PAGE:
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NBC News’ Morgan Chesky taken to ICU after almost suffering cardiac arrest on hike

The journalist says an undetected fever might have led to a whole lot worse if his uncles hadn't called for an ambulance
/ Source: TODAY

NBC newscaster Morgan Chesky has a word of caution for hikers.

On April 26, the Dallas-based Emmy-winning journalist shared an Instagram post that detailed how a hike at Zion National Park resulted in an emergency visit to the hospital.

“I’ve never shared a story quite like this one,” Chesky wrote. “It’s an odd feeling to walk out of ICU. Less than 24 hours after soaking up views at Zion National Park, I was in the back of an ambulance, on oxygen, with no idea what was wrong.”

Chesky went on to share how his “painstakingly planned” adventure included a hike at Bryce Canyon and a trip to Zion the next day with a “legendary crew.” According to Chesky, things began to take a turn when he was hit with a sudden fever after the hike at Bryce Canyon.

“I thought a good sleep would be enough, but a few miles into the hike at Zion, I grew frustrated,” he added. “I couldn’t seem to catch my breath.”

Chesky further pointed out that he’s hiked “tougher trails at higher elevations” in the past, but even keeping a slow pace during this trip made his pulse spike.

“I got angry. When my uncle grabbed my pack, I let him take it and finished the trail, too weak to even celebrate,” he recalled “I popped Tylenol, determined to sleep it off again. But when I woke up worse, I caved. After hearing my symptoms at Urgent Care, they tested my pulse ox (blood oxygen saturation). Normal is 95-100 percent. Mine read 58.”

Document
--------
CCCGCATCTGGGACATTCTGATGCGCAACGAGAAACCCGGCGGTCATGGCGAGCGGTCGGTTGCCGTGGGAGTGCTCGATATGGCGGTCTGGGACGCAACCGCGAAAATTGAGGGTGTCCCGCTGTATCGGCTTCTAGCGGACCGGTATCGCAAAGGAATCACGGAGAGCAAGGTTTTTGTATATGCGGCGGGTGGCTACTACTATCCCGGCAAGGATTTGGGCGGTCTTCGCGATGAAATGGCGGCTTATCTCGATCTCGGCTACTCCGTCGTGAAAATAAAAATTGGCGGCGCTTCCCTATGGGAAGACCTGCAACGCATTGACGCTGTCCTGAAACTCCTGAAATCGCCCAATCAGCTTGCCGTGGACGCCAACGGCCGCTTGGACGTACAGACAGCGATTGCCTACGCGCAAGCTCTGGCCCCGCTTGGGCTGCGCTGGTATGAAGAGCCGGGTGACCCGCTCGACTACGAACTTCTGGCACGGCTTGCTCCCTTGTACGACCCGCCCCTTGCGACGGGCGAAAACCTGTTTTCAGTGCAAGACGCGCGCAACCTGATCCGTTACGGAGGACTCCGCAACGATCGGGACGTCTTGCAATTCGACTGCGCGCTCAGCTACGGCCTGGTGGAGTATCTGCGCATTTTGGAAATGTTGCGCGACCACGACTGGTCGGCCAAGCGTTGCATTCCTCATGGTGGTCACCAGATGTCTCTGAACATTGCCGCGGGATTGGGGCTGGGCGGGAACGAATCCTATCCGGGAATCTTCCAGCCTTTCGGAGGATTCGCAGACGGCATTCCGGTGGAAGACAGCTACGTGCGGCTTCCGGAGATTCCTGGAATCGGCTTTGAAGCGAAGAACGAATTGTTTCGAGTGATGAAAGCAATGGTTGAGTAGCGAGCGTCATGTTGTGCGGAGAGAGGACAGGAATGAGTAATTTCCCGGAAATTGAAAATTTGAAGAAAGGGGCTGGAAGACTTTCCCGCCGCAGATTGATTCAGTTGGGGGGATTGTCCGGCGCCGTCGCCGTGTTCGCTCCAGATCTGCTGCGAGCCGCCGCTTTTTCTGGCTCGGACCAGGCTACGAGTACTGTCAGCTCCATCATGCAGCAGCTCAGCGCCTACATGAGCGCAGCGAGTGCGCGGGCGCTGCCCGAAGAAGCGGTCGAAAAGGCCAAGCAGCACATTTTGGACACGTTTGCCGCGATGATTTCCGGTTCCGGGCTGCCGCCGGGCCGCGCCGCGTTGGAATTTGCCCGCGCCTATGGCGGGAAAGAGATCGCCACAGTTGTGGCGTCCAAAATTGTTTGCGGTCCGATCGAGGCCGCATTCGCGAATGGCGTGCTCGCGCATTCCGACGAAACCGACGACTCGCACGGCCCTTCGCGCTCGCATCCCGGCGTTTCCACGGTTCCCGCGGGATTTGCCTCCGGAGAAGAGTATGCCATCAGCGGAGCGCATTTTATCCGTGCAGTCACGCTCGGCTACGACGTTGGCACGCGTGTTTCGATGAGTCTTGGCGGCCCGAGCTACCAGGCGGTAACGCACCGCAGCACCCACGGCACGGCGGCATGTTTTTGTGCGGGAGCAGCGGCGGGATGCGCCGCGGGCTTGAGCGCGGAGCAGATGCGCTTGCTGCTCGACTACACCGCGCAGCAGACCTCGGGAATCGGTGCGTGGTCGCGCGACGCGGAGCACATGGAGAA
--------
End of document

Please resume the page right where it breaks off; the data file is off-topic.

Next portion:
NBC News' Morgan Chesky details ICU visit after suffering High Altitude Pulmonary Edema during hike
NBC News' Morgan Chesky recently posted about a visit to the ICU after suffering a high altitude pulmonary edema during a hike.@breakingchesky via Instagram

The startling number made Chesky’s group decide to call for an ambulance, which took him to Cedar City Hospital. There, a CT scan showed that fluid was filling the journalist’s lungs.

“A blood test showed my heart was stressed, and I first heard the term HAPE High Altitude Pulmonary Edema,” he explained.

According to the National Institute of Health, high altitude pulmonary edema is a “noncardiogenic pulmonary edema which typically occurs in lowlanders who ascend rapidly to altitudes greater than 2500-3000 m.”

“I was confused. I’ve hiked at 14,000 ft,” Chesky explained. “These hikes barely broke nine. Doctors told me it didn’t matter. A cold I may not have noticed in Dallas was exacerbated by elevation, making me even more prone to altitude sickness. When my lungs started to fill with fluid, it forced my heart to work harder, causing my pulse to skyrocket.”

According to Chesky, staff explained that the condition could lead a person to “pass out from lack of oxygen” or go into cardiac arrest. 

“Hard pass,” Chesky commented of the possibilities, before writing that after “over 24 hours, high flow oxygen, blood thinners, and stellar care eased me back towards a safe baseline. My best night’s sleep in days was in an ICU bed I felt lucky to have.”

Chesky concluded his post with a thank you to the staff of Cedar City Hospital, calling them “the best.”

“To my uncles who knew something was wrong and stuck w/me, don’t expect to carry my pack ever again,” he quipped. “And to the crew who had my back throughout this scary-as-hell ordeal, much love. I’m not home yet, but hope to see y’all at a lower elevation soon.”

In the comments section of Chesky’s post, fans wished the correspondent a quick recovery.

“Thank god you’re ok & hopefully, the next hike will be less exciting!” one user replied.

“That is bananas!” another wrote. “So glad you are ok. Pretty frightening lesson. Take it easy.”